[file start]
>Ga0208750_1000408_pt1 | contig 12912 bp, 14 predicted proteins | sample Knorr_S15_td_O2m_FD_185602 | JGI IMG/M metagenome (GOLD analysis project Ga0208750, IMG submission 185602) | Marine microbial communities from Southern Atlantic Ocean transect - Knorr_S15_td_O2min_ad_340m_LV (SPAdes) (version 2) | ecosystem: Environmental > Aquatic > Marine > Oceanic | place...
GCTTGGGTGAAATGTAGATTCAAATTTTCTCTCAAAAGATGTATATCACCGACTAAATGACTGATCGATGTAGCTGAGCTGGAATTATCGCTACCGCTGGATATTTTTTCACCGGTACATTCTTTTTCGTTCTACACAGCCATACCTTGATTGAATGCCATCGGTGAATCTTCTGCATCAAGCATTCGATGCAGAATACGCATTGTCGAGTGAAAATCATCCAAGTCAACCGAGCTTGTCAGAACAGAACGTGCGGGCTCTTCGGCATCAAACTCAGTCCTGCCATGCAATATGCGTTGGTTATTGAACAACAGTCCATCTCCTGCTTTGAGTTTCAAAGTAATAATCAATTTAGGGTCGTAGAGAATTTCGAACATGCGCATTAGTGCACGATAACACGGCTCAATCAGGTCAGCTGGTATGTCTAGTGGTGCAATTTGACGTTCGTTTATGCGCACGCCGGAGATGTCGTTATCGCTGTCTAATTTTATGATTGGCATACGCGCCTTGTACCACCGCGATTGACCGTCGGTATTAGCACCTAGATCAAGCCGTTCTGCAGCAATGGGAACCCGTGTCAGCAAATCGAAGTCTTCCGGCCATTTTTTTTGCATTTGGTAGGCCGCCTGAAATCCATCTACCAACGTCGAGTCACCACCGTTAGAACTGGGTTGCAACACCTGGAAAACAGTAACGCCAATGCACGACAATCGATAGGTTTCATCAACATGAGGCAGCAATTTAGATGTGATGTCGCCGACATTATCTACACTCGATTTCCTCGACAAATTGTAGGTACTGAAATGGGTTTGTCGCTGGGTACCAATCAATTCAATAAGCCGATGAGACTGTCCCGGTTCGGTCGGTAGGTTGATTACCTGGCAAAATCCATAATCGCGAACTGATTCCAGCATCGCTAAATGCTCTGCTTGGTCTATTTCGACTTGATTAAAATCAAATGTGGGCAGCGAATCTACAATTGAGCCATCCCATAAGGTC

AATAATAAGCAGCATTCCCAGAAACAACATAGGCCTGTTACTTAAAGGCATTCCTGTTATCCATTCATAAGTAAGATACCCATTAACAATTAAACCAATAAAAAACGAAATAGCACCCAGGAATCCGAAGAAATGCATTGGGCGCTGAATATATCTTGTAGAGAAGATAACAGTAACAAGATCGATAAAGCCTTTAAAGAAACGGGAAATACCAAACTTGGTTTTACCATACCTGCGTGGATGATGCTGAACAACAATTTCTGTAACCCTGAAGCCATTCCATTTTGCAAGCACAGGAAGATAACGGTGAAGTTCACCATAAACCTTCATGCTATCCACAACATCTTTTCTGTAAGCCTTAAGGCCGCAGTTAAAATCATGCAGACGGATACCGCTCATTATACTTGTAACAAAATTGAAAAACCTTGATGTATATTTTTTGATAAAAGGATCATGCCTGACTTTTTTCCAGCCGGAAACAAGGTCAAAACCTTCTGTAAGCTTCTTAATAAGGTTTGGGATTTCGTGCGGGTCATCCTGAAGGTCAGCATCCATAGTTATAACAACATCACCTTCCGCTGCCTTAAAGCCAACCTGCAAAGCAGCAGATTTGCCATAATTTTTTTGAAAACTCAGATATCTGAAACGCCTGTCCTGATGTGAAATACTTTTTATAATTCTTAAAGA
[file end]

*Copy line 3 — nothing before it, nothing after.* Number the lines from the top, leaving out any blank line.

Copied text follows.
AATAATAAGCAGCATTCCCAGAAACAACATAGGCCTGTTACTTAAAGGCATTCCTGTTATCCATTCATAAGTAAGATACCCATTAACAATTAAACCAATAAAAAACGAAATAGCACCCAGGAATCCGAAGAAATGCATTGGGCGCTGAATATATCTTGTAGAGAAGATAACAGTAACAAGATCGATAAAGCCTTTAAAGAAACGGGAAATACCAAACTTGGTTTTACCATACCTGCGTGGATGATGCTGAACAACAATTTCTGTAACCCTGAAGCCATTCCATTTTGCAAGCACAGGAAGATAACGGTGAAGTTCACCATAAACCTTCATGCTATCCACAACATCTTTTCTGTAAGCCTTAAGGCCGCAGTTAAAATCATGCAGACGGATACCGCTCATTATACTTGTAACAAAATTGAAAAACCTTGATGTATATTTTTTGATAAAAGGATCATGCCTGACTTTTTTCCAGCCGGAAACAAGGTCAAAACCTTCTGTAAGCTTCTTAATAAGGTTTGGGATTTCGTGCGGGTCATCCTGAAGGTCAGCATCCATAGTTATAACAACATCACCTTCCGCTGCCTTAAAGCCAACCTGCAAAGCAGCAGATTTGCCATAATTTTTTTGAAAACTCAGATATCTGAAACGCCTGTCCTGATGTGAAATACTTTTTATAATTCTTAAAGA